Top Tips for Optimising Your Google Shopping Feed
Shopping campaigns are a great way to gain exposure and qualify leads before they reach your site; after all, a picture can speak a thousand words. But how do you get the most from your shopping feed? In this blog post, we’ll show you how to signpost customers straight to your products.
Google Shopping and Bing Shopping campaigns are a great way to gain extra exposure beyond search ads and can qualify your leads before you’ve even paid a penny. They’re fairly simple to set up; a scrape of your site can produce a feed which when uploaded to the search engine will begin to serve ads.
Whilst all that seems simple enough, optimising shopping campaigns can feel anything but simple. That’s because you need to think beyond your usual optimisation techniques in AdWords or Bing Ads and also take a look at what can be done to improve the quality of your feed. Feed quality is the foundation of a shopping campaign, it’s what holds everything else up and what helps Google/Bing match your customers search terms to your products. Think of it like signposts to your bricks & mortar store – if the directions are confusing, you’re going to have far fewer customers walking through the door.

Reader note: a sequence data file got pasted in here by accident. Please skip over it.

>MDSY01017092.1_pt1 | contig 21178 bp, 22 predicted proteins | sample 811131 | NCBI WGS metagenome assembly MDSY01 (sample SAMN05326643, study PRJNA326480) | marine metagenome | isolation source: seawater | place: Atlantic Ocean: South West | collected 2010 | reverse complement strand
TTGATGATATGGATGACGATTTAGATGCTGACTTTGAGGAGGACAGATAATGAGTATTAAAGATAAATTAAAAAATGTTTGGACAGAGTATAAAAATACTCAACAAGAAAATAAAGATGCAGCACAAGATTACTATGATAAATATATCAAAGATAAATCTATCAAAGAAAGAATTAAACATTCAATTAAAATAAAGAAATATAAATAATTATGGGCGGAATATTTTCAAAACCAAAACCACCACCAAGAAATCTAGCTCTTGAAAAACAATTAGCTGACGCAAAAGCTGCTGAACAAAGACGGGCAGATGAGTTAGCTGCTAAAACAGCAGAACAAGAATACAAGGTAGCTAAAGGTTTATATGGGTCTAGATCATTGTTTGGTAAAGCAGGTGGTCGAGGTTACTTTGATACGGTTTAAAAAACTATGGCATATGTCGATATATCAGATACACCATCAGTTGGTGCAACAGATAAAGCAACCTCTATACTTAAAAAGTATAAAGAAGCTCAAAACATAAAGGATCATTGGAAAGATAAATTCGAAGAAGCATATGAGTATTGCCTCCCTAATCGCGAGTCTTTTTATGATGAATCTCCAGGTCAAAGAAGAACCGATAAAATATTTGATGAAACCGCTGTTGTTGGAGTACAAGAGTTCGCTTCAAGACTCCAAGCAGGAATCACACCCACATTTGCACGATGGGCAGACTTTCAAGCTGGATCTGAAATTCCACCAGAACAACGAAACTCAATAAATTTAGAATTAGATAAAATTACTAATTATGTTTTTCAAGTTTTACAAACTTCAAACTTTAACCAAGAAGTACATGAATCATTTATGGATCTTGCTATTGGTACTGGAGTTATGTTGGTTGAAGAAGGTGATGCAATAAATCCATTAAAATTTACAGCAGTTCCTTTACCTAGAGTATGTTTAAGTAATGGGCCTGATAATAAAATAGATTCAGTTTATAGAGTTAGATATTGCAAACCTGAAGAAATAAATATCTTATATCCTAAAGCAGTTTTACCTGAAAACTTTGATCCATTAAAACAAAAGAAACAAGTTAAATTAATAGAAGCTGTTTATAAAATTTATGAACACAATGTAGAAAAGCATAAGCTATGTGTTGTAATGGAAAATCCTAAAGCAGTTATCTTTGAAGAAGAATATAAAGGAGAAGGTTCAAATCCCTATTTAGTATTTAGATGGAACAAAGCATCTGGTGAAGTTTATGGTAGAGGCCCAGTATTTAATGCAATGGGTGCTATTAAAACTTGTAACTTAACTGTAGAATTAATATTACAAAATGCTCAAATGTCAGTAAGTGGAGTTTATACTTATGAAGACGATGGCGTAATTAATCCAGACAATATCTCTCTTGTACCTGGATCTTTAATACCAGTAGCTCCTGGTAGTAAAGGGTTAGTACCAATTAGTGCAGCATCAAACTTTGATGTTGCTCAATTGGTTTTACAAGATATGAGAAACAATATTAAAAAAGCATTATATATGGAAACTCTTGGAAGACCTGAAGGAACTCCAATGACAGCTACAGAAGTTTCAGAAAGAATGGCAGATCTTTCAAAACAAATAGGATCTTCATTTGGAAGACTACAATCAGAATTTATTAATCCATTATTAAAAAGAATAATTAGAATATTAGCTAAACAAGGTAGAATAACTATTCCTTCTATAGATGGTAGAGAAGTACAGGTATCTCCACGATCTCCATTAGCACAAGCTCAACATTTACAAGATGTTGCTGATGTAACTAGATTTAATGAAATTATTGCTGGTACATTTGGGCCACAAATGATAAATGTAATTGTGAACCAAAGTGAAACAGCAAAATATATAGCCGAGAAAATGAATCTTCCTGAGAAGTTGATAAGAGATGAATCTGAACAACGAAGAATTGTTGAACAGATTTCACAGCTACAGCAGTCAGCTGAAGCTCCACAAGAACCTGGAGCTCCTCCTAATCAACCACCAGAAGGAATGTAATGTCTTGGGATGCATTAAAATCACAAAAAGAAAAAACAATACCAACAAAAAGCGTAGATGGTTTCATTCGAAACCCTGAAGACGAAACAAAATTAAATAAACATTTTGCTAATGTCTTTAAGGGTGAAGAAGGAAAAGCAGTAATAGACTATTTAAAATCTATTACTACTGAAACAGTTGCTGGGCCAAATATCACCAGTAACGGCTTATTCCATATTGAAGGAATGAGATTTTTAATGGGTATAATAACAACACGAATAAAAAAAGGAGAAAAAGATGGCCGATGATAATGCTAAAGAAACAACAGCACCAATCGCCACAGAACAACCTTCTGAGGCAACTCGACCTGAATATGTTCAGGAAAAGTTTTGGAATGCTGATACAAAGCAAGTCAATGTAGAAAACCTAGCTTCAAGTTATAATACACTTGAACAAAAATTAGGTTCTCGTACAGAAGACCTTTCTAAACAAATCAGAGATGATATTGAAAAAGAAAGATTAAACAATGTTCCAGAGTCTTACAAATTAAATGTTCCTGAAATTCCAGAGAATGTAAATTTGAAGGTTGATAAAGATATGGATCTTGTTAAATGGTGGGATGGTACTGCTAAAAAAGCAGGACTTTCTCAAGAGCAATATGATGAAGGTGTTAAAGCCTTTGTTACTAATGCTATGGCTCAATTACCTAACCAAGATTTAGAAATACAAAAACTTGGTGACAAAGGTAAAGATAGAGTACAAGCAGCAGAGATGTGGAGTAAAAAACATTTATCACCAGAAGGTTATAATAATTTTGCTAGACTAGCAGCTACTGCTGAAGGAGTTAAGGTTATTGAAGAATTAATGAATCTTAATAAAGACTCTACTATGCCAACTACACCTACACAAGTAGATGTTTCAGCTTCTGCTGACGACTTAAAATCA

Below are some of our top tips for optimising your Shopping feed:
1. Complete product data
One of the most common issues I’ve come up against with new shopping campaigns is that no matter how much I increase my bids, we simply cannot get enough traffic through. This is usually always because of missing or incomplete product data in the shopping feed. Product data is the information Google & Bing use to match your products to search queries, so it’s vital to make sure it’s complete.
There are 8 areas of product data in your feed:
- Basic product information
- Price & availability
- Product category
- Product Identifiers
- Detailed product description
- Campaign and other configurations
Take your time to go through each of these and ensure the information in your feed is as complete as possible. Also, because in some instances this information will be pulled through into your ads, it’s worth (in Google’s words) making sure everything you submit is of the quality you would show a customer.
2. Search friendly product titles
As we’ve just learnt, search engines use the data in your feed to match customers’ queries to your products. It, therefore, follows suit that the next tip is to make sure the information in your feed is written in a way that people are likely to search.